b. Adnominal ( cross1290): τοῦ πιεῖν ἐπιθυ_μίᾳ from desire to drink T. 7.84, πρὸς τὴν πόλιν προσβαλόντες ἐς ἐλπίδα ἦλθον τοῦ ἑλεῖν they attacked the city and entertained hopes of taking it 2.56.

c. Partitive ( cross1306): τοῦ θαρσεῖν τὸ πλεῖστον εἰληφότες having gained the greatest amount of courage T. 4.34. After comparatives ( cross1431): τί οὖν ἐστιν . . . τοῦ τοῖς φίλοις ἀρήγειν κάλλι_ον; what then is nobler than to help one's friends? X. C. 1.5.13.

d. After verbs: ἐπέσχομεν τοῦ δακρύ_ειν we desisted from weeping P. Ph. 117e (cp. cross1392).

e. Purpose (cp. cross1408), often a negative purpose: τοῦ μὴ τὰ δίκαια ποιεῖν in order not to do what was just D. 18.107, ἐτειχίσθη Ἀταλάντη . . . τοῦ μὴ λῃστὰ_ς . . . κακουργεῖν τὴν Εὔβοιαν Atalante was fortified to prevent pirates from ravaging Euboea T. 2.32. More common is the use with ὑπέρ ( cross2032 g) or ἕνεκα.

f. Genitive Absolute ( cross2070): ἐπ' ἐκείνοις δὲ ὄντος αἰεὶ τοῦ ἐπιχειρεῖν καὶ ἐφ' ἡμῖν εἶναι δεῖ τὸ προαμύ_νασθαι since the power of attack is always in their hands, so in our hands should lie the power of repelling it in advance T. 3.12.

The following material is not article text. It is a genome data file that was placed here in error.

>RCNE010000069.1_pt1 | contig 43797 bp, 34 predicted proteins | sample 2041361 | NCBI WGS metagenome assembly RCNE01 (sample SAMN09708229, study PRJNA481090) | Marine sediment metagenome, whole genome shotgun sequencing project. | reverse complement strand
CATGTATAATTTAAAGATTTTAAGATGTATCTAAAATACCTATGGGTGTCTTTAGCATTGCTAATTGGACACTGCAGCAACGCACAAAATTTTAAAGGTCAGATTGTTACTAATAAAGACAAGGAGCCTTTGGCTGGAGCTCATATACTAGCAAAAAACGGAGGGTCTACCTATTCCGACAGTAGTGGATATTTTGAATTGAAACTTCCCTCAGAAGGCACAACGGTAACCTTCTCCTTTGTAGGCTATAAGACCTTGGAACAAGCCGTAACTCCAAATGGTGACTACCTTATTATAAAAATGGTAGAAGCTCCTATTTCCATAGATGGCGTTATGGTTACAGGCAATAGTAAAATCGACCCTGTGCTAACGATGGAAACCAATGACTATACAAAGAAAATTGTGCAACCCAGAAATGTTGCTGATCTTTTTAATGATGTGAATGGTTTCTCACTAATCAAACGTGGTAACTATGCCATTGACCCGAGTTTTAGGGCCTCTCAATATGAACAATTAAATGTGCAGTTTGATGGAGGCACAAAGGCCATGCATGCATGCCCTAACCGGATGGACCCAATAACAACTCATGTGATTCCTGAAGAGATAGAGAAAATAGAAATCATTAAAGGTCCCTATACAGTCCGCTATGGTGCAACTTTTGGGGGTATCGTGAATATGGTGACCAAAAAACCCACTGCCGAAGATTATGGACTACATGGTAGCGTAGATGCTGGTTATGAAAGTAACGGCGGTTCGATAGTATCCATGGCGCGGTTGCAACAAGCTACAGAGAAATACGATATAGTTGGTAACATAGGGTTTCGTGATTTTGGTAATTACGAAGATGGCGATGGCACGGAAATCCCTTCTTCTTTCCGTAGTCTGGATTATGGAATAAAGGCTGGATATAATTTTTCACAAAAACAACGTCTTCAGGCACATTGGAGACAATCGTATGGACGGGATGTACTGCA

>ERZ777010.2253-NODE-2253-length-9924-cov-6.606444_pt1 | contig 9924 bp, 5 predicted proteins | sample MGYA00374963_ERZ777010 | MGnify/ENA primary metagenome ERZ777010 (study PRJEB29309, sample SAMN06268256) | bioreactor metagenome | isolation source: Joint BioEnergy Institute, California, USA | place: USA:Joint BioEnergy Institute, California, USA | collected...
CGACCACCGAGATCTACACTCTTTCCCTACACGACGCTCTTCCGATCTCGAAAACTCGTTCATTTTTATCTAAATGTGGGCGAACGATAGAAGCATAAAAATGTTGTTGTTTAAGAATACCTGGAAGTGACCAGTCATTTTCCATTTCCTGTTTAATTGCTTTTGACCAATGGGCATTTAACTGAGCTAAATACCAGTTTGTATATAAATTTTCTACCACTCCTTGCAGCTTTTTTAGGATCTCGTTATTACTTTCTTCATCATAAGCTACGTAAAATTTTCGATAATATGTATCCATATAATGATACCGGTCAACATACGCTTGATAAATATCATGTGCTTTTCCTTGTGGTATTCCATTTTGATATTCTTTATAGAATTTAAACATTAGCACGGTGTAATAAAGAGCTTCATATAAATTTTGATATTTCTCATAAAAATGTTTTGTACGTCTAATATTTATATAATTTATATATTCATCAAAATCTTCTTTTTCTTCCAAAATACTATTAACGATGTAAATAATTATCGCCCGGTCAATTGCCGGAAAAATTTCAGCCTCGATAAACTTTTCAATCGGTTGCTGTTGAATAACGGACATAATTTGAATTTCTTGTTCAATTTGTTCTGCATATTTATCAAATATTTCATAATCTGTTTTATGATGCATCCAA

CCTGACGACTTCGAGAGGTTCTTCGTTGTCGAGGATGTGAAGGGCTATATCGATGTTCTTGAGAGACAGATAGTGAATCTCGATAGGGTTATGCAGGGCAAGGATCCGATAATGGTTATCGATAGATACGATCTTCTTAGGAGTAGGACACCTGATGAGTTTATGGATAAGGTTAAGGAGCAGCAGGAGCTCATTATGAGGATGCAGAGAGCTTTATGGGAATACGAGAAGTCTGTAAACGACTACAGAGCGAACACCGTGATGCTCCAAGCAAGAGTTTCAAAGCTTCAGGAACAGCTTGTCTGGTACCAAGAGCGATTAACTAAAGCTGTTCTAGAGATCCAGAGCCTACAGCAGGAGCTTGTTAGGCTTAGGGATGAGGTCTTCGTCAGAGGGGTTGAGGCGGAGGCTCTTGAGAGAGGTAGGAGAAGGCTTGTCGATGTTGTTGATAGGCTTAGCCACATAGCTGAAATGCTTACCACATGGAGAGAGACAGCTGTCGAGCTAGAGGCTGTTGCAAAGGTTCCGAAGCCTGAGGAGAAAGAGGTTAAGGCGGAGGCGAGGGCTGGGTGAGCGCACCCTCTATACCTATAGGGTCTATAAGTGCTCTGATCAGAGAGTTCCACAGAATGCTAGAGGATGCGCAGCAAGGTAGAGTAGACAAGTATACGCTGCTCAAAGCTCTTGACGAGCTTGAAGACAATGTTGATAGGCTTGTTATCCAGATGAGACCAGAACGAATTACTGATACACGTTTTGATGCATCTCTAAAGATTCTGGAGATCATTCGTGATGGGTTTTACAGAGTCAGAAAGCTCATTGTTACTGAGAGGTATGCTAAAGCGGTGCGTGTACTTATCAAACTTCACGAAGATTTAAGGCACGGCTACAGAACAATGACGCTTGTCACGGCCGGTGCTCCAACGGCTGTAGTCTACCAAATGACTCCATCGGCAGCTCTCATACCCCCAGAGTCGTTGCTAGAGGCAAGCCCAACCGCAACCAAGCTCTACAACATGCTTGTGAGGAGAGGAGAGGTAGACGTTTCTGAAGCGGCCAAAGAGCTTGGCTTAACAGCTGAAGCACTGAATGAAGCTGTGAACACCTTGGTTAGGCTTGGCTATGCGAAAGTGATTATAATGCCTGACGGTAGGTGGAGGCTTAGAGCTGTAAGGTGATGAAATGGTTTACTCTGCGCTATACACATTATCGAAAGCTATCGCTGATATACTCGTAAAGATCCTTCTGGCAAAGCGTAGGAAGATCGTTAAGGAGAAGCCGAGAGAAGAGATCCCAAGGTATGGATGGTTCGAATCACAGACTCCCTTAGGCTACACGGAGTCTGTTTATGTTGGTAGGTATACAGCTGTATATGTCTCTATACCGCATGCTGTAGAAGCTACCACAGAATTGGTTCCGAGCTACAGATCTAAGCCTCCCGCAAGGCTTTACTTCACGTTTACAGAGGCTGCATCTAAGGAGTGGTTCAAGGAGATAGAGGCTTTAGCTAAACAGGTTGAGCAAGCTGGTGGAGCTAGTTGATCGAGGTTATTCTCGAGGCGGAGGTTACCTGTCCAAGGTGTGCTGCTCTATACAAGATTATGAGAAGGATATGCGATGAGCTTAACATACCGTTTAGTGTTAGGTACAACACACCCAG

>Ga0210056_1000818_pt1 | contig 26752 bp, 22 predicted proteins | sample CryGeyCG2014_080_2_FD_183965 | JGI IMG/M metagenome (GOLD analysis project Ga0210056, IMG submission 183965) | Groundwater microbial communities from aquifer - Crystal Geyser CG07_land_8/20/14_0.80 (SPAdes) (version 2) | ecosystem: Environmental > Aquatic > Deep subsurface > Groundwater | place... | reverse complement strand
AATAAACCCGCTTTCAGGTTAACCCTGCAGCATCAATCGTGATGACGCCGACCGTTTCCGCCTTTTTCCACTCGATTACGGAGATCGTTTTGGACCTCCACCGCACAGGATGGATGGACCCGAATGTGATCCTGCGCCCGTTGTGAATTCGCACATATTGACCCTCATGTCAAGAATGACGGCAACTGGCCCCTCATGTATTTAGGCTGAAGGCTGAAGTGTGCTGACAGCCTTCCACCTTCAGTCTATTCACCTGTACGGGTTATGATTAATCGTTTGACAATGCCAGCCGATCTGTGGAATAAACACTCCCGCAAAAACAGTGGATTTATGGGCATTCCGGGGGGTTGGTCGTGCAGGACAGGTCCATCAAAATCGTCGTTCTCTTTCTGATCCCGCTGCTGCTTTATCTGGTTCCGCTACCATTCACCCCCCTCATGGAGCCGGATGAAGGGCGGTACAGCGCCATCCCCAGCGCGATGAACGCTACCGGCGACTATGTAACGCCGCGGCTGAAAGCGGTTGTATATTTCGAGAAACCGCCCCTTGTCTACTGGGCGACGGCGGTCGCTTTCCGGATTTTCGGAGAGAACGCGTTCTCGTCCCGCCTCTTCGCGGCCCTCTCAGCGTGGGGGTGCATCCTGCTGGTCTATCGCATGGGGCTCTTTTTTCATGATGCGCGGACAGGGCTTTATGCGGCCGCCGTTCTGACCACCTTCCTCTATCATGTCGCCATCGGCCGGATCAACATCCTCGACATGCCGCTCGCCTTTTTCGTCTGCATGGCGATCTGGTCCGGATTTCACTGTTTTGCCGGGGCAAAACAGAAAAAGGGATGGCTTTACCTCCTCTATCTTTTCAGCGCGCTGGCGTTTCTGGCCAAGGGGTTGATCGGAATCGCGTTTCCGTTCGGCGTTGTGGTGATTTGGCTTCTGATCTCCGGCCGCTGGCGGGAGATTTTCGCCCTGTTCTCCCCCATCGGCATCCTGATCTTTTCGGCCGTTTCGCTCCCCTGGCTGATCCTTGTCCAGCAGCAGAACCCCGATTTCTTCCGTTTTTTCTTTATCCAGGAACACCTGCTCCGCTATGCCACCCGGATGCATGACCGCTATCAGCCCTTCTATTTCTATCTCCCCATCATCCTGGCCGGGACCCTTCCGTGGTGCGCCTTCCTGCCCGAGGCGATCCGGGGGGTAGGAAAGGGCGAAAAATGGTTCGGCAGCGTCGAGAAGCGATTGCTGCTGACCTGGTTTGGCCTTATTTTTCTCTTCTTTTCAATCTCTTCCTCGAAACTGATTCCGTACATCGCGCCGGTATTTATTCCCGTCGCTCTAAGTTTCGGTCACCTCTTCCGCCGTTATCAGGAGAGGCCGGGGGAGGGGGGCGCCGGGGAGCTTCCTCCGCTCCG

g. After prepositions, e.g. ἀντὶ τοῦ ἐπὶ Κα_ρία_ν ἰέναι . . . ἐπὶ Φρυγία_ς ἐπορεύετο instead of going against Caria, he marched toward Phrygia X. H. 3.4.12, ἄνευ τοῦ σωφρονεῖν without exercising self-control X. M. 4.3.1. To express purpose the genitive with ὑπέρ is very common: ὑπὲρ τοῦ τούτων γενέσθαι κύ_ριος . . . πάντα πρα_γματεύεται he devotes his every effort that he may become master of these D. 8.45, ὑπὲρ τοῦ μὴ τὸ κελευόμενον ποιῆσαι in order not to do what was commanded 18. 204. Furthermore, after ἀπό, πρό, διά, μετά, περί, ὑπό, ἕνεκα, χάριν, χωρίς, πλήν, μέχρι; and after adverbs. In Hdt. τοῦ may be omitted after ἀντί.

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a. With verbs, adjectives, and adverbs: thus, ἵνα . . . ἀπιστῶσι τῷ ἐμὲ τετι_μῆσθαι ὑπὸ δαιμόνων that they may distrust my having been honoured by divine powers X. Ap. 14, τῷ ζῆν ἐστί τι ἐναντίον, ὥσπερ τῷ ἐγρηγορέναι τὸ καθεύδειν; is it something opposed to living, as sleeping to waking? P. Ph. 71c, οὐδενὶ τῶν πάντων πλέον κεκράτηκε Φίλιππος ἢ τῷ πρότερος πρὸς τοῖς πρά_γμασι γίγνεσθαι Philip has conquered us by nothing so much as by being beforehand in his operations D. 8.11, ἅμα τῷ τι_μᾶν at the same time that we honour P. R. 468e, ἴσον δὲ τῷ προστένειν equal to sorrowing beforehand A. Ag. 252.